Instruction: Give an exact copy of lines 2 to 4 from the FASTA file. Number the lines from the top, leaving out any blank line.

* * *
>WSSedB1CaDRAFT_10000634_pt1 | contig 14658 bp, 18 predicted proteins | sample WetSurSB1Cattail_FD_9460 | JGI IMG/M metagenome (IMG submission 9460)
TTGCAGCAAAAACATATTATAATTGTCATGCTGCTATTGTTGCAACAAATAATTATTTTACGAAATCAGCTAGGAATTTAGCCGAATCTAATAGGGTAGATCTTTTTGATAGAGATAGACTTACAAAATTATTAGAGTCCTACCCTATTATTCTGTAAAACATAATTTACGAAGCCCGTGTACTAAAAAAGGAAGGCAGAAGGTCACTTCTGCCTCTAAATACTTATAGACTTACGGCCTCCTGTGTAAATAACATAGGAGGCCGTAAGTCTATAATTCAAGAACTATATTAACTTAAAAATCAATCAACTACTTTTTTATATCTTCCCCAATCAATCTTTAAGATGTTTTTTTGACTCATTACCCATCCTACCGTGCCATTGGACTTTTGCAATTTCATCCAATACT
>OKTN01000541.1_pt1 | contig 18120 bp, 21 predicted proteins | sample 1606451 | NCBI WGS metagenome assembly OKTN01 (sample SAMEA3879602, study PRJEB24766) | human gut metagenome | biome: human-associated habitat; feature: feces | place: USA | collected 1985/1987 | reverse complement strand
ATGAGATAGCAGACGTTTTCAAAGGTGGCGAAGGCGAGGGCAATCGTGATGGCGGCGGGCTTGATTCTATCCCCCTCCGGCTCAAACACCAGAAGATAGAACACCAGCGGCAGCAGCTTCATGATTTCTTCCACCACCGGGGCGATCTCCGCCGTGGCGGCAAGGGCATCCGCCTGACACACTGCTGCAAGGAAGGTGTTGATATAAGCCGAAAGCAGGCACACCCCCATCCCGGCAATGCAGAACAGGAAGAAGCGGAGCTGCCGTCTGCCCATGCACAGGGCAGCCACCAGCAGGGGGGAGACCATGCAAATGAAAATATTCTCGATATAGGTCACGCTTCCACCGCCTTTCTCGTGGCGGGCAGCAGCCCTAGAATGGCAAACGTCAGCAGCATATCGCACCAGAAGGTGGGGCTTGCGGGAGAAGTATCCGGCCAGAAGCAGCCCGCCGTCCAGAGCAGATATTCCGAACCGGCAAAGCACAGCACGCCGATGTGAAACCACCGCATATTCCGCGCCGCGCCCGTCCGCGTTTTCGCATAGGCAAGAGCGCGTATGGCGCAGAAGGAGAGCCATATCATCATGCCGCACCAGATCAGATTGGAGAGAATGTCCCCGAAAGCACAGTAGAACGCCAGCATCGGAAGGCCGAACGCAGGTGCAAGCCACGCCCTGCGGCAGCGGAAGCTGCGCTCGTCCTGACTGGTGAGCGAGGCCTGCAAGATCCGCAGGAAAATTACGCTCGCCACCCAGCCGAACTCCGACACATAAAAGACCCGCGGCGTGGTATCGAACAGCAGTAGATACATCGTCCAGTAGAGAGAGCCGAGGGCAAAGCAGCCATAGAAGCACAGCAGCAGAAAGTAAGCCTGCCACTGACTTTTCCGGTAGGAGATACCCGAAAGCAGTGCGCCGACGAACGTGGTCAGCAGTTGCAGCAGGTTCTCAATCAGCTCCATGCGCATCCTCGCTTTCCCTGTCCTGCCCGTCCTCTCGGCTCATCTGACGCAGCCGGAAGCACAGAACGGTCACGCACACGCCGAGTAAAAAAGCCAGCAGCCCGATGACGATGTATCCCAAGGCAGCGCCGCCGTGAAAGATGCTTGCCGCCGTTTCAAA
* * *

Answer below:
TTGCAGCAAAAACATATTATAATTGTCATGCTGCTATTGTTGCAACAAATAATTATTTTACGAAATCAGCTAGGAATTTAGCCGAATCTAATAGGGTAGATCTTTTTGATAGAGATAGACTTACAAAATTATTAGAGTCCTACCCTATTATTCTGTAAAACATAATTTACGAAGCCCGTGTACTAAAAAAGGAAGGCAGAAGGTCACTTCTGCCTCTAAATACTTATAGACTTACGGCCTCCTGTGTAAATAACATAGGAGGCCGTAAGTCTATAATTCAAGAACTATATTAACTTAAAAATCAATCAACTACTTTTTTATATCTTCCCCAATCAATCTTTAAGATGTTTTTTTGACTCATTACCCATCCTACCGTGCCATTGGACTTTTGCAATTTCATCCAATACT
>OKTN01000541.1_pt1 | contig 18120 bp, 21 predicted proteins | sample 1606451 | NCBI WGS metagenome assembly OKTN01 (sample SAMEA3879602, study PRJEB24766) | human gut metagenome | biome: human-associated habitat; feature: feces | place: USA | collected 1985/1987 | reverse complement strand
ATGAGATAGCAGACGTTTTCAAAGGTGGCGAAGGCGAGGGCAATCGTGATGGCGGCGGGCTTGATTCTATCCCCCTCCGGCTCAAACACCAGAAGATAGAACACCAGCGGCAGCAGCTTCATGATTTCTTCCACCACCGGGGCGATCTCCGCCGTGGCGGCAAGGGCATCCGCCTGACACACTGCTGCAAGGAAGGTGTTGATATAAGCCGAAAGCAGGCACACCCCCATCCCGGCAATGCAGAACAGGAAGAAGCGGAGCTGCCGTCTGCCCATGCACAGGGCAGCCACCAGCAGGGGGGAGACCATGCAAATGAAAATATTCTCGATATAGGTCACGCTTCCACCGCCTTTCTCGTGGCGGGCAGCAGCCCTAGAATGGCAAACGTCAGCAGCATATCGCACCAGAAGGTGGGGCTTGCGGGAGAAGTATCCGGCCAGAAGCAGCCCGCCGTCCAGAGCAGATATTCCGAACCGGCAAAGCACAGCACGCCGATGTGAAACCACCGCATATTCCGCGCCGCGCCCGTCCGCGTTTTCGCATAGGCAAGAGCGCGTATGGCGCAGAAGGAGAGCCATATCATCATGCCGCACCAGATCAGATTGGAGAGAATGTCCCCGAAAGCACAGTAGAACGCCAGCATCGGAAGGCCGAACGCAGGTGCAAGCCACGCCCTGCGGCAGCGGAAGCTGCGCTCGTCCTGACTGGTGAGCGAGGCCTGCAAGATCCGCAGGAAAATTACGCTCGCCACCCAGCCGAACTCCGACACATAAAAGACCCGCGGCGTGGTATCGAACAGCAGTAGATACATCGTCCAGTAGAGAGAGCCGAGGGCAAAGCAGCCATAGAAGCACAGCAGCAGAAAGTAAGCCTGCCACTGACTTTTCCGGTAGGAGATACCCGAAAGCAGTGCGCCGACGAACGTGGTCAGCAGTTGCAGCAGGTTCTCAATCAGCTCCATGCGCATCCTCGCTTTCCCTGTCCTGCCCGTCCTCTCGGCTCATCTGACGCAGCCGGAAGCACAGAACGGTCACGCACACGCCGAGTAAAAAAGCCAGCAGCCCGATGACGATGTATCCCAAGGCAGCGCCGCCGTGAAAGATGCTTGCCGCCGTTTCAAA